Wills and trusts – virtually all estate matters really – can be difficult for financial advisors and their clients if they don’t prepare ahead of time, an estate planning professional told a recent conference. 

John Natale, the head of Tax, Retirement & Estate Planning Services, Wealth, at Manulife, told a session of the Independent Financial Brokers of Canada (IFB) conference in mid-October that financial advisors are in one of the best positions possible to ensure will and estate issues are dealt with quickly and cleanly. 

“The key differentiator, I believe, is planning and the value and the benefits it can provide your clients to make sure that the assets they’ve worked hard to accumulate are distributed to the people who they want it to go to, in the manner they want them to be distributed and in a tax-efficient and timely way,” said Natale. 

$1 trillion wealth transfer 

The issue has become more important than ever before because of the estimated $1 trillion in wealth transfer said to be expected over the next decade. 

As it now stands, estate issues can change depending on a number of issues, including the province. Next year in Ontario, for example, marriage will no longer automatically revoke a will, he said.

Natale told the advisors that changes in beneficiaries when it pertains to a life insurance policy should be made to the insurance company directly. 

“It’s critical if you make a beneficiary designation outside of the life insurance company’s forms to notify the insurance company so their records are up to date and the money goes to the right person.”

He noted that it’s always important to name someone in trust for a minor beneficiary and in some provinces a surviving parent must make an application to court stating why that parent should manage the money. “This all takes time and money and can be easily avoided through proper planning.”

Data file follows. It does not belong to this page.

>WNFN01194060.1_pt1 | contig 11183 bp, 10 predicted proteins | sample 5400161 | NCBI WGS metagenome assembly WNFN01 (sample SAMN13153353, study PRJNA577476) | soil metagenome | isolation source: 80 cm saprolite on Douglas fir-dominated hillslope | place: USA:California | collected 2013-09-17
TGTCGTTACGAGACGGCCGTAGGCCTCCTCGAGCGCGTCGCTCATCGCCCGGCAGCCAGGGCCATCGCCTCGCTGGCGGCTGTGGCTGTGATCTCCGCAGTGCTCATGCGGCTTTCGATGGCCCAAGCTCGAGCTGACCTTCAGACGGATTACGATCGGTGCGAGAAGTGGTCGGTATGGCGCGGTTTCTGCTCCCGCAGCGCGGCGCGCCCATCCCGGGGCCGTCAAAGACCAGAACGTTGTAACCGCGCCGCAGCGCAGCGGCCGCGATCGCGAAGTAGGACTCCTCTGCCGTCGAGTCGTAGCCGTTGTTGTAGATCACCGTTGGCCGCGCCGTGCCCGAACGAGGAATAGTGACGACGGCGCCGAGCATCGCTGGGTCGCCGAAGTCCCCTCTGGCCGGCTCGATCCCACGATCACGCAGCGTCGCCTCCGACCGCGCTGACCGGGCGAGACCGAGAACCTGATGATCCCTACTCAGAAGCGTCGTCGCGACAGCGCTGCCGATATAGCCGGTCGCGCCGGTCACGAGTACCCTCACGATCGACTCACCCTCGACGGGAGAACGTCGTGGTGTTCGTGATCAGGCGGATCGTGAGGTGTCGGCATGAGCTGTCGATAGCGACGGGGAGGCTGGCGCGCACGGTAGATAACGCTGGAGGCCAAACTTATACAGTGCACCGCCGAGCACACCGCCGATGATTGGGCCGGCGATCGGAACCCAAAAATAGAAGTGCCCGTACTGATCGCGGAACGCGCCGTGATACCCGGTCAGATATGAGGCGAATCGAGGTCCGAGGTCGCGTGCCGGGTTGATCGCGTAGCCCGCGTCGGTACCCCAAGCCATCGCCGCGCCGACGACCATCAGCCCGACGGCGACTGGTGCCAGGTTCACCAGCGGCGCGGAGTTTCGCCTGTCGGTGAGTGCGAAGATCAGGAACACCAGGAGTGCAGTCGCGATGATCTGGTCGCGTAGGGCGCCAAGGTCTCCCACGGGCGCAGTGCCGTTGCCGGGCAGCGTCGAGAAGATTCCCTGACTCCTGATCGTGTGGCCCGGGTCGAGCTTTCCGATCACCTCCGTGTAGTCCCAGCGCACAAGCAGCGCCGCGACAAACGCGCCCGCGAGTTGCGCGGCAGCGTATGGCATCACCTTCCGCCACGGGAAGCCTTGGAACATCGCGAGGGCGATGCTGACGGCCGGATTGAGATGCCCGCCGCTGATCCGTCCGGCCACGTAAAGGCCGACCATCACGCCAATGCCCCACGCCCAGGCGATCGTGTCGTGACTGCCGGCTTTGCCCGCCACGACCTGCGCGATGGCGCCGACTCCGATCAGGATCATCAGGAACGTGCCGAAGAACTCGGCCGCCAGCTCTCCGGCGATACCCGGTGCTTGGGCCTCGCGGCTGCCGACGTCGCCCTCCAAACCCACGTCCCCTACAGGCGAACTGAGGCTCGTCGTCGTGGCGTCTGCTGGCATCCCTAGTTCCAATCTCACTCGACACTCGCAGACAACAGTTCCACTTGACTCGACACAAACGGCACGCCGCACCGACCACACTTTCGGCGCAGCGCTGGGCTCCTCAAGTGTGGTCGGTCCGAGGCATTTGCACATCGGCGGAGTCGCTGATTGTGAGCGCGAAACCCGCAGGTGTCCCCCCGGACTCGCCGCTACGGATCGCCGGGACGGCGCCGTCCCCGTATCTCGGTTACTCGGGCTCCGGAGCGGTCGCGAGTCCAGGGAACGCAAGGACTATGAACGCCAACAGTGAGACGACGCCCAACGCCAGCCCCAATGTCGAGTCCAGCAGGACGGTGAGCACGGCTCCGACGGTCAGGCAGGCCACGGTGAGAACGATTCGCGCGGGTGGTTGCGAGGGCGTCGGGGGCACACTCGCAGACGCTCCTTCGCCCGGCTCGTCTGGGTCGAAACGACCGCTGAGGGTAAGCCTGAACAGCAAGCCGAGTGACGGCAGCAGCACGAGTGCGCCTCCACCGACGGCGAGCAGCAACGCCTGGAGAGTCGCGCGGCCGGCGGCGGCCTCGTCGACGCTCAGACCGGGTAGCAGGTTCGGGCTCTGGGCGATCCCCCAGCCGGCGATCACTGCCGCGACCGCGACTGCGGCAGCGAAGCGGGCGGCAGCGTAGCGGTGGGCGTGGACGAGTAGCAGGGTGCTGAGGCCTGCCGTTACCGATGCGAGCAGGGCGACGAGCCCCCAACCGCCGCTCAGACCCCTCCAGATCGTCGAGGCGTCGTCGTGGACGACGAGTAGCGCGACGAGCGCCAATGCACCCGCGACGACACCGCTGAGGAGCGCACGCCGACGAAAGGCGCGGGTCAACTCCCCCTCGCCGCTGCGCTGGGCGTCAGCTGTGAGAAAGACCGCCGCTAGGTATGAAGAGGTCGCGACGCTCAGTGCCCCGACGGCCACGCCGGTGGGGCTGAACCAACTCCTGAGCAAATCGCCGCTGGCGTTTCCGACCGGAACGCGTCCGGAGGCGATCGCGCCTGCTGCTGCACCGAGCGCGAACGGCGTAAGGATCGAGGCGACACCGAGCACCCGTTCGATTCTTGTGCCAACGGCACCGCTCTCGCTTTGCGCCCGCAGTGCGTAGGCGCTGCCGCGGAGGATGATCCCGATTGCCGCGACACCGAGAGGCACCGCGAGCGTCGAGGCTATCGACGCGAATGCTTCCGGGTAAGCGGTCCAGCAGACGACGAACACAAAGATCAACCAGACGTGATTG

Legal costs 

Often, major problems can be averted if the client holds a family meeting where the person who has the will explains to everyone why he or she is making certain designations. Otherwise, a big chunk of the estate can be eaten up by legal costs. 

There have been a number of public cases that show the unfortunate situations that can take place when someone who thought they would be a beneficiary didn’t get anything in the will. In the end many take the issue to court. 

Some of the worst situations deal with members of the rich and famous. Some of the bigger-name Canadian cases that have gone to court include the estate of late Toronto philanthropist Honey Sherman, who died without a will, as did Toller Cranston, a bronze medal winner and accomplished artist. Renata Ford, the widow of former Toronto mayor Rob Ford, was ordered to pay nearly $300,000 in legal fees for work done on his estate. American singer and songwriter Aretha Franklin had multiple wills; the issue went to court, and in the end, 45 per cent of the revenues of her estate now go to pay off her tax liability.

Major life events 

Natale told advisors not to assume their clients have a will or if it’s up to date. For those who have a will, it’s important to ask clients to check them periodically, especially if there is a major life event and the beneficiary designations need to be changed.

“Put yourself in the centre of your client’s estate plans. You folks are in the best position to help your clients and you can avoid some of these disasters.” 

And when you are talking to your clients, make sure you plan to make any salient points to both members of a couple.

“Women are as smart as men about money. They may just not have had the opportunities to learn and deal with finances,” said Dr. Amy D’Aprix, founder of Toronto-based Life Transitions. “It’s really important not to treat women as an extension of their husband.” 

Sometimes she said, advisors, either knowingly or unknowingly, make eye contact only with the husband when putting together future estate plans even though both the husband and wife are present at an advisor meeting.

“Engage women clients by building relationships that link her values, her goals and her priorities to her money. If you do this, you will become a referral magnet.”